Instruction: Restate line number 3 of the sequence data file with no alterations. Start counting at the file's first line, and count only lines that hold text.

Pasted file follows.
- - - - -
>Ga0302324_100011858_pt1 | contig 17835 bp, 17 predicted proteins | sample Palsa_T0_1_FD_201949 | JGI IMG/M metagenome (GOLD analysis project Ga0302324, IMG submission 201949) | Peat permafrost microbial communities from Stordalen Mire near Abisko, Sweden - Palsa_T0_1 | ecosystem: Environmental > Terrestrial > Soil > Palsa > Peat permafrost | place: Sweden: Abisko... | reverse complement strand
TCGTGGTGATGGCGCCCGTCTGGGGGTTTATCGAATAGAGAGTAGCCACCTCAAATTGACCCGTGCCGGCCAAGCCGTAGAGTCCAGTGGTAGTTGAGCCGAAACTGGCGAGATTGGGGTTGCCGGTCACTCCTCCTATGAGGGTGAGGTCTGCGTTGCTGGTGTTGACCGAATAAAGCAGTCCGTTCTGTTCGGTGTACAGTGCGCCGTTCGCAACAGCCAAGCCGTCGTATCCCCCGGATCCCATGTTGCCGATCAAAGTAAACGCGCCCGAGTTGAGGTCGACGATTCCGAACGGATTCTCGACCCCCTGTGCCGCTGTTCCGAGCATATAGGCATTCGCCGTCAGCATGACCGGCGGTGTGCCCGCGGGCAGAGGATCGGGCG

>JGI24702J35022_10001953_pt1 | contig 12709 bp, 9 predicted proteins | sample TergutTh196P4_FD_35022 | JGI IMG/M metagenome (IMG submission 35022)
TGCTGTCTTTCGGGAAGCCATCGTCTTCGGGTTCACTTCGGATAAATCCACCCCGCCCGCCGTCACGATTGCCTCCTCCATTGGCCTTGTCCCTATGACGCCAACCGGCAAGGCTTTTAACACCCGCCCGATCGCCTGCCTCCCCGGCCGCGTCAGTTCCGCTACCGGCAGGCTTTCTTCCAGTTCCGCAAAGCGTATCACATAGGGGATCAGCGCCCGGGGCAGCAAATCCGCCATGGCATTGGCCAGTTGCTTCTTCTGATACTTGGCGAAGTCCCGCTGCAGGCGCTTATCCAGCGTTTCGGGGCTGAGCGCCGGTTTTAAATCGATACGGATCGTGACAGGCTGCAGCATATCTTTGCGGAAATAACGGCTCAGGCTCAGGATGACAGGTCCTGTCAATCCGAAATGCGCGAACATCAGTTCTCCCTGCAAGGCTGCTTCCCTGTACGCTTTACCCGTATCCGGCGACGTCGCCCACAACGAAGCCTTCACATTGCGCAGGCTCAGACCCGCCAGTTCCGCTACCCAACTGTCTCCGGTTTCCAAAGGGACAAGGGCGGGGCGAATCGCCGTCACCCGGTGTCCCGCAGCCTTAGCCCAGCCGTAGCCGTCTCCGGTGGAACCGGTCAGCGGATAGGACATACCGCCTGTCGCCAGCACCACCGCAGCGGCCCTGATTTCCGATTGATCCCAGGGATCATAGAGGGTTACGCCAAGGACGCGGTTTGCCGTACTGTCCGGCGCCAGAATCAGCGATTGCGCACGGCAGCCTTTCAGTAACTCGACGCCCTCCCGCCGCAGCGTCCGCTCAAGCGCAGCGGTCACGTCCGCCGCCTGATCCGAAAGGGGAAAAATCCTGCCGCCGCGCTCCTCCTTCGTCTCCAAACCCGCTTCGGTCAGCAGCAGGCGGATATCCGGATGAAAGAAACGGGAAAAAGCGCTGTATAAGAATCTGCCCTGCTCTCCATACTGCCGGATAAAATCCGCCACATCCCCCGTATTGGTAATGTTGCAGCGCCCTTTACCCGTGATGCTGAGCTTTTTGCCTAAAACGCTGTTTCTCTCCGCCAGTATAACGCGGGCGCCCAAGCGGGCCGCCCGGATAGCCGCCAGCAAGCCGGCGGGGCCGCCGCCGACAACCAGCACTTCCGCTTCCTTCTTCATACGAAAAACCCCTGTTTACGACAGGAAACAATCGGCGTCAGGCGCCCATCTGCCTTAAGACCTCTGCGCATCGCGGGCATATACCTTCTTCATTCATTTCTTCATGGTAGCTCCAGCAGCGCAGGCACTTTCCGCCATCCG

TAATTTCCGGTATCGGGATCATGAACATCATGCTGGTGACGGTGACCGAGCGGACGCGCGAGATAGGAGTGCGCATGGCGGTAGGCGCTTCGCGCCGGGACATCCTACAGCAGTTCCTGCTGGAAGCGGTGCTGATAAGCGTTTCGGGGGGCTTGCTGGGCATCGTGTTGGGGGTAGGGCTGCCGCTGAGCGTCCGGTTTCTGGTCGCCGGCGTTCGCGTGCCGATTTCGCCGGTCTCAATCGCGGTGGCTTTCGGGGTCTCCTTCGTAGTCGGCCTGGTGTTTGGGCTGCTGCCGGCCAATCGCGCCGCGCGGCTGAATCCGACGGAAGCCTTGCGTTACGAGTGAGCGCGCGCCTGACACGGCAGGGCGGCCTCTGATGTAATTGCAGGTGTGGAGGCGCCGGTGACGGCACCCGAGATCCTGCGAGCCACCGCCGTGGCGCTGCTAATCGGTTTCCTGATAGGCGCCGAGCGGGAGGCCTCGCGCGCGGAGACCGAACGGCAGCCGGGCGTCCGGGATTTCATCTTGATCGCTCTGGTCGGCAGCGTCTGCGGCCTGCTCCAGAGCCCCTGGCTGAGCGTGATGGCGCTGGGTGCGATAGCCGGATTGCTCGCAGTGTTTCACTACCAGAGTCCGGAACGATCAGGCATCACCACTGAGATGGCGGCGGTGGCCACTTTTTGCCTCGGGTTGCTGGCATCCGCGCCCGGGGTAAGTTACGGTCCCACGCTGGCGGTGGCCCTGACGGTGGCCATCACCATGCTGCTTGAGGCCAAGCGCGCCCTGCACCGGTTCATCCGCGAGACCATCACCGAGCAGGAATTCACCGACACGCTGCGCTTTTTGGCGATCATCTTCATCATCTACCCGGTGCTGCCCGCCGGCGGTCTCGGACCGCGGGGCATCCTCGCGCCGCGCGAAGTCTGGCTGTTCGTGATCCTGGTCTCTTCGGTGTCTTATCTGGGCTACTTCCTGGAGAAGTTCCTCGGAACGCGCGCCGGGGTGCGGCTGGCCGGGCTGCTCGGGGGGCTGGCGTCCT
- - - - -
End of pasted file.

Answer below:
>JGI24702J35022_10001953_pt1 | contig 12709 bp, 9 predicted proteins | sample TergutTh196P4_FD_35022 | JGI IMG/M metagenome (IMG submission 35022)